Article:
Though the Hungarian sentence doesn't have that meaning. It simply refers to (not) going outside.
Do you mean: Nem jövök ki? - I do not come out? én sem jövök ki - I also do not come out - I am not coming out either.
I meant that the Hungarian sentence cannot mean "I don't reveal that I'm not heterosexual." "I am not coming out" can have that meaning in English.
It is mostly a government and church thing. A government like this has to keep in power by making the people hate other people. On an individual basis it is not a problem. Budapest is more liberal than the countryside.
Liberalism and conservatism have nothing to do with accepting gays, that's just tolerence.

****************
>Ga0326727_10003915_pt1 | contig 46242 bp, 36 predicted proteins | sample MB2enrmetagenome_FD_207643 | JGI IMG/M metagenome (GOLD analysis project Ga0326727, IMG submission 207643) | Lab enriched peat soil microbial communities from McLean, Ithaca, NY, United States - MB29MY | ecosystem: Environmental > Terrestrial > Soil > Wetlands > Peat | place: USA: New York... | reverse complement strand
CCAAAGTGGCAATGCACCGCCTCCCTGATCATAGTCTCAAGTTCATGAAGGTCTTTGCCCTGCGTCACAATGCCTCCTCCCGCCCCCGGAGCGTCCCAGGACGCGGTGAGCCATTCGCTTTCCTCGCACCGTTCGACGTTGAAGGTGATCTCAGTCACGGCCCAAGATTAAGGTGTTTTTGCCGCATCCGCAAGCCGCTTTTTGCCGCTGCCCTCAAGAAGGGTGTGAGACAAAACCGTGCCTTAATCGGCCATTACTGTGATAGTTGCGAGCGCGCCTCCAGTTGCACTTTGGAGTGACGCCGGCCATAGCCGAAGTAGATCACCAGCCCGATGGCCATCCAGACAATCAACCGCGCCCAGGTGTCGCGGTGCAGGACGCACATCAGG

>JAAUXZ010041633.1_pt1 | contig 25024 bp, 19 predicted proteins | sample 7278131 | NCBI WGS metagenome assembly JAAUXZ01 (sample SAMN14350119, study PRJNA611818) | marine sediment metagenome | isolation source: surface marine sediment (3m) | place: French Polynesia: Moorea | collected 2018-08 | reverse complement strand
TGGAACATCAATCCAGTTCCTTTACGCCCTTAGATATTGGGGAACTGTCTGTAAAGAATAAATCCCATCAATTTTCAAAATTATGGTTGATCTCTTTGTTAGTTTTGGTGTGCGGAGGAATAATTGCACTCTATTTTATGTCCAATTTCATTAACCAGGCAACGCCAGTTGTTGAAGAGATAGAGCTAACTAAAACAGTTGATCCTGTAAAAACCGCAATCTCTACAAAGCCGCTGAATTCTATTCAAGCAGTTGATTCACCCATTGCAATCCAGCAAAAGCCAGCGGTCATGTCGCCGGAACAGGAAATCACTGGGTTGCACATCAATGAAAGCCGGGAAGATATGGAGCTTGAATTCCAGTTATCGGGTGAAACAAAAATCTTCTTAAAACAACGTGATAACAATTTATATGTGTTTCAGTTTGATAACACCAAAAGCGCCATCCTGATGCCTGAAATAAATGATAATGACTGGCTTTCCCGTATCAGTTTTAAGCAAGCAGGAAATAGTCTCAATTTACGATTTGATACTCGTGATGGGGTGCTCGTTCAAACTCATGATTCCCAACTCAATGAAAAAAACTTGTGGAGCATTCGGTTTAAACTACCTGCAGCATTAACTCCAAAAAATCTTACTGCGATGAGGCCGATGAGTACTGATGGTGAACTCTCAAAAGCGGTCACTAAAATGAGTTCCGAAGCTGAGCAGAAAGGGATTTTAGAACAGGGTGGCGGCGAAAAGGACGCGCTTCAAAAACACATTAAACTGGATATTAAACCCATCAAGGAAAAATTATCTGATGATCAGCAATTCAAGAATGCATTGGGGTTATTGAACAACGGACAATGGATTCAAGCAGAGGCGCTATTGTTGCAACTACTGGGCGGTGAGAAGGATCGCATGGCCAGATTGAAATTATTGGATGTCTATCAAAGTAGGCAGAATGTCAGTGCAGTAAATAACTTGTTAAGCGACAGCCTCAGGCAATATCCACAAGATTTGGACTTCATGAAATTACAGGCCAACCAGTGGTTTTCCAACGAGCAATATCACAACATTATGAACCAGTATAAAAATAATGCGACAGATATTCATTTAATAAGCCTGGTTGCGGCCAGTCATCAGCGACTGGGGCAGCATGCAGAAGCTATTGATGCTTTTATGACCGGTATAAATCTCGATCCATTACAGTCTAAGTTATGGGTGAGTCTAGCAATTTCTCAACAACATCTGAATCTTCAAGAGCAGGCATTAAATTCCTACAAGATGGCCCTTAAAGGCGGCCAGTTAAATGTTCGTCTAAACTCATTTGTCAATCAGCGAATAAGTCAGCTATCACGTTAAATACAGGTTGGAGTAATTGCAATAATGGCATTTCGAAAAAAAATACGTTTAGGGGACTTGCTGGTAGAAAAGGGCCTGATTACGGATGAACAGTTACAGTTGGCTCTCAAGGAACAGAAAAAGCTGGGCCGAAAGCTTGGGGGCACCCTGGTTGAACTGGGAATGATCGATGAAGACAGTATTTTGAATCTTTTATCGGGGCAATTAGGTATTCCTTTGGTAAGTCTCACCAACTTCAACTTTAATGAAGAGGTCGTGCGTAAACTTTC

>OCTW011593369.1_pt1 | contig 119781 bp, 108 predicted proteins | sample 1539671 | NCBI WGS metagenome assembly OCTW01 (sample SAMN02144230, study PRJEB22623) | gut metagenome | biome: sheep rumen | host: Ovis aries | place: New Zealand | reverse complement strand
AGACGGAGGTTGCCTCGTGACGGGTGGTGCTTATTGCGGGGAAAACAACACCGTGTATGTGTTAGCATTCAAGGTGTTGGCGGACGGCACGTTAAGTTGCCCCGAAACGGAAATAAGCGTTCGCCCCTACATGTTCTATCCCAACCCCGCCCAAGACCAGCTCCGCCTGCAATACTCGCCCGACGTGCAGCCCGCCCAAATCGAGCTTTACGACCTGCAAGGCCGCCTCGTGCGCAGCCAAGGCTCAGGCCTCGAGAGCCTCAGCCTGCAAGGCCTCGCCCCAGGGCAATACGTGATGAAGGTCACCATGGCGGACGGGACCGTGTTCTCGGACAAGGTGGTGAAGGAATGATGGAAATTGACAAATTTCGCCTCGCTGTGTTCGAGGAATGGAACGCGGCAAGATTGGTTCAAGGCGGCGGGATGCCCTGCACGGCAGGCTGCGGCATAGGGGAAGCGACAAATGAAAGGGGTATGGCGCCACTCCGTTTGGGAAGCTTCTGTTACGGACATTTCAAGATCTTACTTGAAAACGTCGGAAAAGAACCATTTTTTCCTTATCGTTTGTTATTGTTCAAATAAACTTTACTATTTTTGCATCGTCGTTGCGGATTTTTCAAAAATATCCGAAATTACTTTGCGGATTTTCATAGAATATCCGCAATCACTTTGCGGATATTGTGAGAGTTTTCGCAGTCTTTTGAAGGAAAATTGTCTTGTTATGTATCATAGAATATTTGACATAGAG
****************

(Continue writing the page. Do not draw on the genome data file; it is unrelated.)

NordicMand: "Liberalism and conservatism have nothing to do with accepting gays, that's just toler[a]nce."
In theory, perhaps. But the fact is that it is right-wing, authoritarian governments that typically orchestrate concerted action against minorities, as a means of entertaining the people in order to keep the government in power, or in order to distract the people while they are robbed blind.
When i lived there (17 years ago) some bath houses were informally for male homosexuals only. Had the impression there was a thriving community in Budapest back then.
When is it SEM and when SE? Because I would have used SE in this sentence, but I cannot say why. Does somebody know the rule?
In imperative sentences you can only use se.
In other negative sentences and in questions originally only sem was considered correct, but nowadays se is accepted as well. In formal settings, however, it's better to stick to sem.